We find the majority of our web site customers want the ability to make simple changes to web sites themselves after we have completed the design and development of their web site. The good news is that there are inexpensive and easy solutions that allow them to do just that. These solutions are called content management systems, or CMS for short.
When we use the term Content Management Systems, it can mean many things. At one extreme are expensive data-base driven systems that dynamically create the web pages as visitors are browsing the web sites. These usually have pre-built functionality for frequently used web tasks such as event calendars, discussion boards, survey tools, etc. Although you have to pay more for this type of solution, you can save money by not having to pay software developers to develop this functionality. At the other extreme are simple and inexpensive editors that work like word processors, allowing users to make changes and upload revisions to their web sites themselves, but aren’t used for actually building the web site.
If a company needs the type of functionality that the database-driven tools permit, then that’s certainly a way to go. In many cases, however, a simple CMS editor might be a better way to go. What we have found in several instances are customers who actually found themselves locked into content management solutions that they were not happy with and that actually prevented them from making effective content changes – just the opposite to what they thought they had bought into. Ironically, these people found themselves forced again and again to go to the vendors of these products whenever they needed changes made to their web site.
There are dozens, perhaps hundreds, of good database-driven CMS systems around, but unfortunately there are some bad ones and clients end up getting stuck with them. So we ended up developing tools and techniques to liberate such customers from these systems, and into “plain vanilla” web sites. With one client I boldly proclaimed “Once we’re through with you, you’ll be able to change your website with Notepad if you want” (Notepad being the freebie text editor that comes with Windows). And that is exactly what we did.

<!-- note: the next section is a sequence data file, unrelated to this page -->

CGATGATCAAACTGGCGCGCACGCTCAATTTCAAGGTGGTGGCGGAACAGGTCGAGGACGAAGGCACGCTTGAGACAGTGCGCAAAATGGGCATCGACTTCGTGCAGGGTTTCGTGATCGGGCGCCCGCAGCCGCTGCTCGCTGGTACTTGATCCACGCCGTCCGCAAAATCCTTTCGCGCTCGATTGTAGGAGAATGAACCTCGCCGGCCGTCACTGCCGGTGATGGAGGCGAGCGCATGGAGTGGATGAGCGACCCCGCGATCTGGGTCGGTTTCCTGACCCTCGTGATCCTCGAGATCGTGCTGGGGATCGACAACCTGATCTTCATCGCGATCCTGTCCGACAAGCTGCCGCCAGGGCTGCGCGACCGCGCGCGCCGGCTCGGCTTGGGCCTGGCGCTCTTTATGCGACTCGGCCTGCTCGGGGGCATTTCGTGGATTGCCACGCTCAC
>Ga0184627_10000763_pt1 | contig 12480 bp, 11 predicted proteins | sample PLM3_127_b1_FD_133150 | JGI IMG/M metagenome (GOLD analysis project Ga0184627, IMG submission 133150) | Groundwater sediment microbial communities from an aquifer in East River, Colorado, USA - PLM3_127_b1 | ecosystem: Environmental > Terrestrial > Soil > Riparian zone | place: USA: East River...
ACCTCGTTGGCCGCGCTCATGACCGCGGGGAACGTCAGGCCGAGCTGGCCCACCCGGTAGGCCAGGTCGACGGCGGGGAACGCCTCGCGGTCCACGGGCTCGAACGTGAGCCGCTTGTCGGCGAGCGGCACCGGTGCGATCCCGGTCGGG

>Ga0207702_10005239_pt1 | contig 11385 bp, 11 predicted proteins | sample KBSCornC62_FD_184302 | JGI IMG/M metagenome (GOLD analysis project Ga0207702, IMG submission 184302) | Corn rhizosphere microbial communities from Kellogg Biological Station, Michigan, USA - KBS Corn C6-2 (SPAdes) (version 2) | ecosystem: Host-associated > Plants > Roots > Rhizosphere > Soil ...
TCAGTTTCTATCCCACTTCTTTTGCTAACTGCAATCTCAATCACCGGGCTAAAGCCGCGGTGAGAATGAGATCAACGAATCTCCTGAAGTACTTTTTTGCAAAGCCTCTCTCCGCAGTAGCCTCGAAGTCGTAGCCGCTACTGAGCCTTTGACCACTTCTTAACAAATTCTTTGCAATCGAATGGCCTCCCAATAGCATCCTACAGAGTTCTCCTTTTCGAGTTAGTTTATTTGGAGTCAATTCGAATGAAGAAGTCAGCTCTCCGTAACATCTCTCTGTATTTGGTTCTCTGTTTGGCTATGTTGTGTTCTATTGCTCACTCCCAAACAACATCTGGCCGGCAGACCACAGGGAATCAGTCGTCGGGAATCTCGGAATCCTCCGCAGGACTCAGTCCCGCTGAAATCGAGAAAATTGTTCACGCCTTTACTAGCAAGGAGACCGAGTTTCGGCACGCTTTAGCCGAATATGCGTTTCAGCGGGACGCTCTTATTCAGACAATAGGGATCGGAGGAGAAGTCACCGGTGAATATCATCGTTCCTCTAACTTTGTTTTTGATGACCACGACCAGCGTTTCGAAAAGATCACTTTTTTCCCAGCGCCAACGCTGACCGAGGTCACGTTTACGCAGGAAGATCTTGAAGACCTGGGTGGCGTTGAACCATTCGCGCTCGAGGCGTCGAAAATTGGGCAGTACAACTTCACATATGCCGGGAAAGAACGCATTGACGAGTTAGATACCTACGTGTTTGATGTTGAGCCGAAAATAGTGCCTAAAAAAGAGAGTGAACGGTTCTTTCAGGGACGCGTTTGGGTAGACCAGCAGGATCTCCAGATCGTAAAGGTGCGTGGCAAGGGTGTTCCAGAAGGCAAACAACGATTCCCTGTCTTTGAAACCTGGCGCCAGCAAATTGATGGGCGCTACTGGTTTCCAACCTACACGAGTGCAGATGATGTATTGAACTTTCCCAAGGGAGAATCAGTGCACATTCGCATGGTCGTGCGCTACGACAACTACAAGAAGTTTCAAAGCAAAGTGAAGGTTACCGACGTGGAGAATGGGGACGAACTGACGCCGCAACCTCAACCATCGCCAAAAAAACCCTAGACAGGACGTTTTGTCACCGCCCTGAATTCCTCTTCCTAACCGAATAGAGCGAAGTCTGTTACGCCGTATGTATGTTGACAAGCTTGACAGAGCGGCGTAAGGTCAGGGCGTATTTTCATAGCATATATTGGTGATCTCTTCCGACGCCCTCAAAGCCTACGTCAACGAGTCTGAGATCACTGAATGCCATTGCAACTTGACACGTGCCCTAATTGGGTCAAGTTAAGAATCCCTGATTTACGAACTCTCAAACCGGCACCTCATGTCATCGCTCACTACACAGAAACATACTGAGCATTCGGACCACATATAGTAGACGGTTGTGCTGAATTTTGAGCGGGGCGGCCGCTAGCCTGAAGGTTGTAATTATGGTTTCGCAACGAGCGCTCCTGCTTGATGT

Of course we don’t expect customers to make changes to Web Sites using Notepad, but the point is that they are not locked into anyone’s proprietary system. What we do with most customers is install a program like Adobe Contribute and train people on how to use it. (Note that we do not sell this product nor are we paid to endorse it; it just happens to be one that does the job without breaking the bank.)
Contribute allows you to update web content in a familiar word-processing-like environment and to create new pages, links to other sites, images, tables, bulleted lists, etc. Since this program was written for web sites, it has built-in capabilities to preserve the integrity of the site, things like using fonts in a consistent manner and checking for broken links.
You make these web site changes on files in your computer, not on the live site. Once you have made the changes they can either be sent to an administrator for approval or uploaded directly to the live site.
The bottom line: What you want to do is spend your money on the things that you need an expert for: for example, graphics design and development of web sites that are attractive and easy to navigate. You don’t want to spend your money on things you can easily do yourself, like those quick changes that keep your site fresh. Better to do that yourself.